At 75 years old, Bill Cosby comes across sort of like a crotchety grandfather, but while he may have sometimes acted befuddled and hesitant, there was never a moment during his 90-minute show at Treasure Island in Las Vegas when he didn’t know exactly what he was doing. He took the stage wearing a flannel shirt (not a sweater, alas) and loose-fitting cargo pants, on a set that looked like it was lifted from his living room (a rug, a chair with a sweatshirt draped over it, an end table with bottled water and a box of tissues, even a trash can).
Cosby is more of a sit-down comic than a stand-up comic these days, but the fact that he delivered nearly his entire performance seated in that chair didn’t make it any less engaging. Instead, it felt like an evening with a particularly cantankerous family member, one who’d never let you get a word in edgewise and would never consider the possibility that someone else’s opinion was valid. Cosby did engage with the audience – he even seemed overly sensitive at times, stopping at the sound of someone dropping a bottle and when a child started making noise. But in both cases he used the disruption as a chance for a comedic tangent; in response to the fussy child, he detoured into some of his most well-known subject matter, talking about the indignities of the childbirth process.
That digression came in the middle of a very long segment about the Bible’s Book of Genesis, which went on for more than half an hour and featured long stretches without anything resembling a joke. Cosby is as much a storyteller as he is a joke-teller, so he had no trouble holding the audience’s attention even when he wasn’t specifically being funny, though his belabored analogy between Adam and Eve’s relationship and modern marriage did eventually run a little thin.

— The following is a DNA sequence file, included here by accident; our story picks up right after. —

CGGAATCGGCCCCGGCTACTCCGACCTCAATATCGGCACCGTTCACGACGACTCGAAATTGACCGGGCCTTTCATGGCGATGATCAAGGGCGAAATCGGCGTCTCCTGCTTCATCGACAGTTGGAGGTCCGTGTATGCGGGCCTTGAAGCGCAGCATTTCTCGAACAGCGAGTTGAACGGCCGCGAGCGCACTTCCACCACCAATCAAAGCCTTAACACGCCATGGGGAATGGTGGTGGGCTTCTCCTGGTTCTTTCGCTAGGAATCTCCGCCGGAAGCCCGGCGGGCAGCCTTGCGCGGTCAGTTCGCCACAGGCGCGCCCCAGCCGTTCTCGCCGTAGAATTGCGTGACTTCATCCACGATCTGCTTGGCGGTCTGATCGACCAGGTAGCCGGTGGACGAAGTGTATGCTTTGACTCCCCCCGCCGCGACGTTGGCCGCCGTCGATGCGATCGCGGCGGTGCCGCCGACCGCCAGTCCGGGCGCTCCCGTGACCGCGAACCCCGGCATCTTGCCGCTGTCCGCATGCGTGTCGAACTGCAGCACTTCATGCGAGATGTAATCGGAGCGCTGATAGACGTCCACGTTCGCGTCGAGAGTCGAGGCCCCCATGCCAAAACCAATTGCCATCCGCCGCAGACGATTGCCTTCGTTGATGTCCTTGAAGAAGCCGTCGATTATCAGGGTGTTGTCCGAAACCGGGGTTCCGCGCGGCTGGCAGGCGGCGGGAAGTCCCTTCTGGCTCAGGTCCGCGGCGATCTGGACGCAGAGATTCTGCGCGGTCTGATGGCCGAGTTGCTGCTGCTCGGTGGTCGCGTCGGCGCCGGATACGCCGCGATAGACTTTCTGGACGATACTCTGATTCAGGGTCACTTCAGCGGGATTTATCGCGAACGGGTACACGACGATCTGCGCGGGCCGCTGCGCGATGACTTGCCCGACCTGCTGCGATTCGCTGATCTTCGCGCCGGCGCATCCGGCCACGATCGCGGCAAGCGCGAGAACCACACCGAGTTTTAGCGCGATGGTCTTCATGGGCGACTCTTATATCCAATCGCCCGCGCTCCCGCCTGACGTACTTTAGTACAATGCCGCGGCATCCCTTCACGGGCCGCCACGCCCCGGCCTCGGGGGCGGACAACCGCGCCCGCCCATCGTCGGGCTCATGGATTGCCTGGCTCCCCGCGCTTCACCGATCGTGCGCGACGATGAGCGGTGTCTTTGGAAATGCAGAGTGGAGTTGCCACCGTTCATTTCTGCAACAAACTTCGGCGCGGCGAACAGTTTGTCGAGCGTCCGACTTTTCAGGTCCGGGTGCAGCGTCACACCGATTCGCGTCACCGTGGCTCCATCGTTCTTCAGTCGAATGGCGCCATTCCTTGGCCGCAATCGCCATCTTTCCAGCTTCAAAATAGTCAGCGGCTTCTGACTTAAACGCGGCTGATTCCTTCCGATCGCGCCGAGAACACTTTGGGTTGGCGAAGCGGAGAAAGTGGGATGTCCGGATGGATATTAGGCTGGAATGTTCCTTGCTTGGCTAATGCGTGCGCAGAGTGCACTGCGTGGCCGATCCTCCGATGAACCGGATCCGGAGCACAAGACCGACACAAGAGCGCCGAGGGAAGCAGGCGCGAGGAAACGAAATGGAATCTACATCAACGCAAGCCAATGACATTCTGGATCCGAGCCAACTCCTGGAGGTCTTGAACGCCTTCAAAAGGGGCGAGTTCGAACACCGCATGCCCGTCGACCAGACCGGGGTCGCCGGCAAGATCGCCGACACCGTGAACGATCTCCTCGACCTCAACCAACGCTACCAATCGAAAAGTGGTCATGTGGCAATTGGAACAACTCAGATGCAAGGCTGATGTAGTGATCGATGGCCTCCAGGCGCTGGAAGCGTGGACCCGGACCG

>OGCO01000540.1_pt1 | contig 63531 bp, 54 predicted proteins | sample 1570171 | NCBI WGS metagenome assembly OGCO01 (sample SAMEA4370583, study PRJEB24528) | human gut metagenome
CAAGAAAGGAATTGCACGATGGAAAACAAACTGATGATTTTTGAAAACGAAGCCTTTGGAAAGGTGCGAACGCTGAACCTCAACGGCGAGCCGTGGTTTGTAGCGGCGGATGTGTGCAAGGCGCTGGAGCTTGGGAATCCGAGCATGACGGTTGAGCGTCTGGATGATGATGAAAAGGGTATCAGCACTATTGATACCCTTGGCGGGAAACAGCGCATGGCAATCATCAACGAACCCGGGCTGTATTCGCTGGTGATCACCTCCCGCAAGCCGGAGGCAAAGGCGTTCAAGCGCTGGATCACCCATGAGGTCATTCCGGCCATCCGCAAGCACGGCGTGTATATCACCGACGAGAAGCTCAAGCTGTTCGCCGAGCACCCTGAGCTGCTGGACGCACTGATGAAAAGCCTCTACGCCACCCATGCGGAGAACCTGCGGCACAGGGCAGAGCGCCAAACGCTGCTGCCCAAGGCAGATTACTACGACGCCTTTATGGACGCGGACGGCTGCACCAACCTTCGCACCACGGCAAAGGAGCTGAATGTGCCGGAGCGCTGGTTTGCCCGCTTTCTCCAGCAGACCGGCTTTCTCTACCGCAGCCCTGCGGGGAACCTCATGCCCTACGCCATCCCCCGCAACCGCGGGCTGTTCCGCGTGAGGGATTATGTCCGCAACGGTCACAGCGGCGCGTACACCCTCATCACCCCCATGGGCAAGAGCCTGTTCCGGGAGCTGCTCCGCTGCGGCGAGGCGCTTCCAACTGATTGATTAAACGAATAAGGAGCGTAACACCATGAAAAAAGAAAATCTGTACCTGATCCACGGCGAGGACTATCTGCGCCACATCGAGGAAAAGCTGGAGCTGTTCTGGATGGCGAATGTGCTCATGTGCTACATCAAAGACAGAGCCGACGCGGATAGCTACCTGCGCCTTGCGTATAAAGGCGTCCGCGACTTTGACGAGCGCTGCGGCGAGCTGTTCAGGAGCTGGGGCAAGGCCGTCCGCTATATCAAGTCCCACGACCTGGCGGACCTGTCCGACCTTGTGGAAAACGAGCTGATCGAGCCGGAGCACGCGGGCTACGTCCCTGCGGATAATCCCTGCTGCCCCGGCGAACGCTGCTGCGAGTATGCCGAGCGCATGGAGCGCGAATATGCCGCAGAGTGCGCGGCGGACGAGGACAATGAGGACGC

Most of Cosby’s extensive material about marriage was pretty musty, relying on well-worn gender stereotypes that were outdated when his eponymous sitcom was a hit on NBC. As he reminded the audience numerous times, he’s been married for 49 years, so maybe it’s unfair to expect him to expand his views on the matter, but time hasn’t exactly been kind to Cosby’s perspective.
His chunks about men’s obligations to buy fancy engagement rings and the way wives take over the home and run their husbands’ lives did contain funny lines along the way. (“Forty-nine years and I have one drawer left. I don’t know where it is.”) But he also sounded out of touch and even a little worn out, asserting that “Your wife is not your friend,” and painting nearly every aspect of marriage as adversarial. The audience laughed and applauded, and one or two people even shouted, “We love you!,” so it’s obvious that Cosby’s observations still strike a chord. Like the stubborn, opinionated family member, he’s loved and appreciated, even if his point of view seems increasingly less relevant.